The duke allowed it did. They pawed the yaller-boys, and sifted them through their fingers and let them jingle down on the floor; and the king says: The duke agreed. They pawed the gold coins and sifted through them with their fingers and let them jingle on the floor. Then the king said:
“It ain’t no use talkin’; bein’ brothers to a rich dead man and representatives of furrin heirs that’s got left is the line for you and me, Bilge. Thish yer comes of trust’n to Providence. It’s the best way, in the long run. I’ve tried ’em all, and ther’ ain’t no better way.” “It’s no use talking. Being brothers to a dead rich man and representatives of heirs to a fortune built on furs that have nothing left of their family line except for you and me, Bilge. We’ve been rewarded for trusting in Providence. It’s the best way, in the long run. I’ve tried all the scams out there, and there isn’t one better than this.”
Most everybody would a been satisfied with the pile, and took it on trust; but no, they must count it. So they counts it, and it comes out four hundred and fifteen dollars short. Says the king: Most people would have been satisfied with this pile of gold and trusted that it was all there. But these two had to count it. So they counted it and it came out four hundred and fifteen dollars short. The king said:
“Dern him, I wonder what he done with that four hundred and fifteen dollars?” “Darn him, I wonder what he did with that four hundred and fifteen dollars?”
They worried over that awhile, and ransacked all around for it. Then the duke says: They thought about that for a while, and ransacked the cellar looking for it. Then the duke said:
“Well, he was a pretty sick man, and likely he made a mistake—I reckon that’s the way of it. The best way’s to let it go, and keep still about it. We can spare it.” “Well, he was a pretty sick man, and he probably just made a mistake. I bet that’s what happened. The best thing to do is to just let it go and not say anything about it. We don’t need it.”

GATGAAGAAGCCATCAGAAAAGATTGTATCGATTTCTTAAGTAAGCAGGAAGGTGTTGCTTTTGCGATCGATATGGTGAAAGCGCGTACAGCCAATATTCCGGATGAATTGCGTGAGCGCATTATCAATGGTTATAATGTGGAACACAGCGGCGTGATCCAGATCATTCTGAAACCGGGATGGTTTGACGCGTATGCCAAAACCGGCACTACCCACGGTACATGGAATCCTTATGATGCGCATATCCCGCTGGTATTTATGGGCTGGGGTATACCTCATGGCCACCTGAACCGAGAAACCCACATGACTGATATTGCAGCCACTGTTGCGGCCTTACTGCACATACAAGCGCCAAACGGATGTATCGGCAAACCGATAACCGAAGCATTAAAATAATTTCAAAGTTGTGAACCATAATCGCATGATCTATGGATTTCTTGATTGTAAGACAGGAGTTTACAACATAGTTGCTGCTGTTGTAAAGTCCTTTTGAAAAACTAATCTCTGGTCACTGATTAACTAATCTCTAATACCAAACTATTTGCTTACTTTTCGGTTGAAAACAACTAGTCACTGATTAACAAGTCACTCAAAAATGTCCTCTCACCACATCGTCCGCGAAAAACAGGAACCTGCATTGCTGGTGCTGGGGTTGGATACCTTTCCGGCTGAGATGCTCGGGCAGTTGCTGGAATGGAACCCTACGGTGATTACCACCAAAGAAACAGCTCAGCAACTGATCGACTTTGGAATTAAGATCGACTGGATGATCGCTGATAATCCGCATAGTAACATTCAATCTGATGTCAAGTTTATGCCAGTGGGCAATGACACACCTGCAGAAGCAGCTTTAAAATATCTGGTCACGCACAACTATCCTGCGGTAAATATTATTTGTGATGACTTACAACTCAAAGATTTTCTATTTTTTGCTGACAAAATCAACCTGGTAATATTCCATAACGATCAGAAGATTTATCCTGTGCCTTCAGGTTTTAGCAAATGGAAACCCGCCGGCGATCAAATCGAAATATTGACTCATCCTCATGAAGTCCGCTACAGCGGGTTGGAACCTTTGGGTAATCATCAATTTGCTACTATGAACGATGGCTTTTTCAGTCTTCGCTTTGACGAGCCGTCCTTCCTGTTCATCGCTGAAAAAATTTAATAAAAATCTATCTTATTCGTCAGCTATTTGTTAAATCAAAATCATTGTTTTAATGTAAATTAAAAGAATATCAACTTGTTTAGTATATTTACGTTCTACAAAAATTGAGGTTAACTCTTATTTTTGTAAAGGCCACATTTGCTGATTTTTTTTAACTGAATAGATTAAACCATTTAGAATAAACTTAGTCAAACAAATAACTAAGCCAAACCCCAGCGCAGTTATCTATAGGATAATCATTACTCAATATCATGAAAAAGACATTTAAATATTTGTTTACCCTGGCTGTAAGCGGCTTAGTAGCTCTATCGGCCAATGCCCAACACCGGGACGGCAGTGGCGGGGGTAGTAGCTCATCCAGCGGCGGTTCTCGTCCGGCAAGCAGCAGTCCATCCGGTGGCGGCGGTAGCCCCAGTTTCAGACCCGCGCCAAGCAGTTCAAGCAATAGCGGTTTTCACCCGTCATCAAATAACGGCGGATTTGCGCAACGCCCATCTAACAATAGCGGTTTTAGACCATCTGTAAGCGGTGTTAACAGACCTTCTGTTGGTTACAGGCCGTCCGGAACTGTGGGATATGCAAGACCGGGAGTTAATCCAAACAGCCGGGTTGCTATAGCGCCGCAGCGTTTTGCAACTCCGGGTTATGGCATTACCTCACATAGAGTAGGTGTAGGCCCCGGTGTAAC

“Oh, shucks, yes, we can SPARE it. I don’t k’yer noth’n ’bout that—it’s the COUNT I’m thinkin’ about. We want to be awful square and open and above-board here, you know. We want to lug this h-yer money up stairs and count it before everybody—then ther’ ain’t noth’n suspicious. But when the dead man says ther’s six thous’n dollars, you know, we don’t want to—” “Oh, sure, we don’t NEED it. I don’t care anything about that. It’s the COUNT that I’m thinking about. We want to be completely square and open and on the level here, you know. We want to lug this bag of money up stairs and count it in front of everyone so that there won’t be any suspicion. But since the dead man said there’d be six thousand dollars, you know, we don’t want to….”
“Hold on,” says the duke. “Le’s make up the deffisit,” and he begun to haul out yaller-boys out of his pocket. “Hold on,” said the duke. “Let’s just make up the difference.” He began to pull gold coins out of his pocket.
“It’s a most amaz’n’ good idea, duke—you HAVE got a rattlin’ clever head on you,” says the king. “Blest if the old Nonesuch ain’t a heppin’ us out agin,” and HE begun to haul out yaller-jackets and stack them up. “That’s an excellent idea, duke—you HAVE got a pretty clever head on your shoulders,” said the king. “Great that the old Nonesuch scam is helping us out again.” Then HE began to take some gold coins out of his pockets and stack them up.
It most busted them, but they made up the six thousand clean and clear. It nearly made them broke, but they were able to come up with the difference to make an even six thousand.
“Say,” says the duke, “I got another idea. Le’s go up stairs and count this money, and then take and GIVE IT TO THE GIRLS.” “Hey,” said the duke. “I’ve got another idea. Let’s go upstairs and count this money, and then take and GIVE IT TO THE GIRLS.”